Poop eating or coprophagy is quite common in hamsters and other rodents. But have you ever wondered why hamsters eat their own poop? It may seem strange and distasteful, but this behavior is normal and beneficial for your pet.
So why do hamsters eat their poop? Hamsters eat their feces to obtain additional nutrients and re-digest food. This is normal behavior for hamsters and does not usually indicate a health problem.
This post explores the science behind hamsters eating their poop. We’ll also explore the health benefits associated with this behavior.
Why Do Hamsters Eat Their Poop?
Hamsters practice coprophagy in two ways: directly eating their own feces or indirectly eating fecal matter mixed with other food particles. And there are a few reasons hamsters may engage in this behavior,
1. Maximize Nutrient Extraction
The evolutionary advantage of coprophagy is that it allows the hamster to extract more nutrients from its food by re-ingesting its own feces. In addition, feces are a great source of protein and fat, which are necessary for proper growth and development.
2. Maintain Immune System & Gut Microbiota
Coprophagy also helps the hamster maintain their immune system. The bacteria present in its digestive system help the body recognize and fight off potential illnesses and infections.
A research paper in the ISME journal uncovered that the ingestion of feces by herbivores is beneficial in maintaining a rich gut microbiota. Ultimately, it leads to various health advantages like a balanced energy level and improved cognitive performance.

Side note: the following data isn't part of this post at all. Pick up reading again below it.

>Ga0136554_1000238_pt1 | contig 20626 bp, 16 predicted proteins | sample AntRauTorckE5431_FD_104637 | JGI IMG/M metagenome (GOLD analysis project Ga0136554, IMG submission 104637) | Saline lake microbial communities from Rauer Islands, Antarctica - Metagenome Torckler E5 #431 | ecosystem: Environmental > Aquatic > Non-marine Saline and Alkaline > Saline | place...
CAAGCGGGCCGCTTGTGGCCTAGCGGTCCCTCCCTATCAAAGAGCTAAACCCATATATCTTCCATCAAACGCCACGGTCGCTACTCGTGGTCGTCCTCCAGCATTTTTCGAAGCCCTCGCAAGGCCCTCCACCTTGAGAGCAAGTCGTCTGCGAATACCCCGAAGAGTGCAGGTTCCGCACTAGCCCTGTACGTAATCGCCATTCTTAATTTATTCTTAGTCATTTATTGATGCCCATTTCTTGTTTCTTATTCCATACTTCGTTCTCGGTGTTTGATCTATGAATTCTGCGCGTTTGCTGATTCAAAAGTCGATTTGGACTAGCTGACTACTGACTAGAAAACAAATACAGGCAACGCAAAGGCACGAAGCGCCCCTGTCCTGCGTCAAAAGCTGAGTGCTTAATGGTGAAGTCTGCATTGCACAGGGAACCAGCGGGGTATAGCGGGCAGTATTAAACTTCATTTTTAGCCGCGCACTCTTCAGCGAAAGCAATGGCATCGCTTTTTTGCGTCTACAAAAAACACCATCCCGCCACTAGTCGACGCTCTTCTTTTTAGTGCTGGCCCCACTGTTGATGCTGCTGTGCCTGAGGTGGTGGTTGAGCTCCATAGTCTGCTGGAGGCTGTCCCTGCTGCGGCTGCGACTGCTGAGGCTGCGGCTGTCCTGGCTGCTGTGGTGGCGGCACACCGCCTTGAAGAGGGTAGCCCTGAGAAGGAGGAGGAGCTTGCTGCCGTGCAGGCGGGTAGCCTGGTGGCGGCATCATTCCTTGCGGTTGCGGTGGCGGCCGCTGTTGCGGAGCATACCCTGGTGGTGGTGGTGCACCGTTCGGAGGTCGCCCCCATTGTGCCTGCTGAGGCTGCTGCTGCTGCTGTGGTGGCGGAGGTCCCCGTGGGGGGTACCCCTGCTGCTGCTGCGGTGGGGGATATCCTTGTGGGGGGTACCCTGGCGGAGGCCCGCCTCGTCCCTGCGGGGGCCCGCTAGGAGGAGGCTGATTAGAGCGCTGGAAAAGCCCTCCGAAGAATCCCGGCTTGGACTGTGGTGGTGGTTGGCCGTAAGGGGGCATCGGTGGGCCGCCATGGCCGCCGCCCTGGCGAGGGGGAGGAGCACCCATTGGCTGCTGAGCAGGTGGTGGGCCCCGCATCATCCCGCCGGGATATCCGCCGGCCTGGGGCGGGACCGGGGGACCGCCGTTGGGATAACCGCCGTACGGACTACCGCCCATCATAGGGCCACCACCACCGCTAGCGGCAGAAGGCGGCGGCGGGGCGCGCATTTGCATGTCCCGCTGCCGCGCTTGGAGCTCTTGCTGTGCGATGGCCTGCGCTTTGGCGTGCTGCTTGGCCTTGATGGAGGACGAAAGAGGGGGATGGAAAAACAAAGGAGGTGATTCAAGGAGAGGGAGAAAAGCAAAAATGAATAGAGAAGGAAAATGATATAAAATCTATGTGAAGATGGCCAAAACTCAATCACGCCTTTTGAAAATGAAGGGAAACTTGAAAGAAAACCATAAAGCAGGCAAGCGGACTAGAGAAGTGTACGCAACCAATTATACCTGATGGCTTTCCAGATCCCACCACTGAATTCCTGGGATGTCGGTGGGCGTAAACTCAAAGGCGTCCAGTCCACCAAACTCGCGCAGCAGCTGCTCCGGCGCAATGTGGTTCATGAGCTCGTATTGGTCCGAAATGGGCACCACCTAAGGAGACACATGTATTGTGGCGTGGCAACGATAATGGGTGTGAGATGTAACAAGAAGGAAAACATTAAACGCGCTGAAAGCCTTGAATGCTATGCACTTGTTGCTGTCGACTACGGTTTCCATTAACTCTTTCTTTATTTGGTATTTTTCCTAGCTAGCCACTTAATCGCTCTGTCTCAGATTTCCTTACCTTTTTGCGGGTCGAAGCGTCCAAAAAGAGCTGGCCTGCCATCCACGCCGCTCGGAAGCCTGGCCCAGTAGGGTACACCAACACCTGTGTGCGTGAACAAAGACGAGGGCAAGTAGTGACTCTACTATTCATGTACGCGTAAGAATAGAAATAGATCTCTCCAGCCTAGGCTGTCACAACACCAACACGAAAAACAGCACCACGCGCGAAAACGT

3. Natural Hygienic Behavior
Lastly, coprophagy helps keep a clean environment for the hamster by eliminating excess waste from their living space. Hamsters are very clean animals and like keeping their living space clean.
By eating their feces, they remove waste from their living area, which helps maintain a clean and hygienic environment.
The Nutritional Benefits of Coprophagy Explained
Eating their excrement is a helpful tactic for hamsters. That’s how they maximize their nutrient intake without consuming excessive quantities of the fresh food that we provide.
To supplement their intake of essential vitamins and minerals, notably Vitamin B12, hamsters must partake in this crucial activity.
The hamster’s small intestine can only synthesize the B12 vitamin, yet it must be ingested in the stomach for absorption into the body. This implies that the hamster has to eat its feces to transport the nutrient back to the stomach.
Like all living beings, Hamsters need vitamin B12 for various cellular functions. These include the production of red blood cells, maintaining a healthy nervous system, and synthesizing DNA.
Hamster Poop Types: Which Is More Beneficial?
Not every hamster poop is beneficial. Hamsters produce two types of feces: the hard, dry feces found in their cage, and the soft feces produced mostly during the night.
When your hamster is indulging in the practice of coprophagy, it’s consuming its night droppings. Night excrements contain a wealth of vitamin B12, and it’s the only way hamsters can receive this nutrient.
Hamster poop is generally not foul-smelling. Hamsters are clean animals, and their droppings are dry and odorless. However, if there is an issue with their diet or living environment, it may lead to a smell.
It’s important to keep their cage clean and provide them with a balanced diet to prevent any issues with their waste.
Can Diet Change Stop Hamsters From Eating Poop?
No. Diet change cannot stop hamsters from eating poop. It is actually normal and natural behavior for hamsters.
The behavior is believed to serve several purposes. And that includes helping the hamster re-digest food and extract additional nutrients. It can also aid the formation of hard feces that can be used to mark territory.
Diet Change Doesn’t Work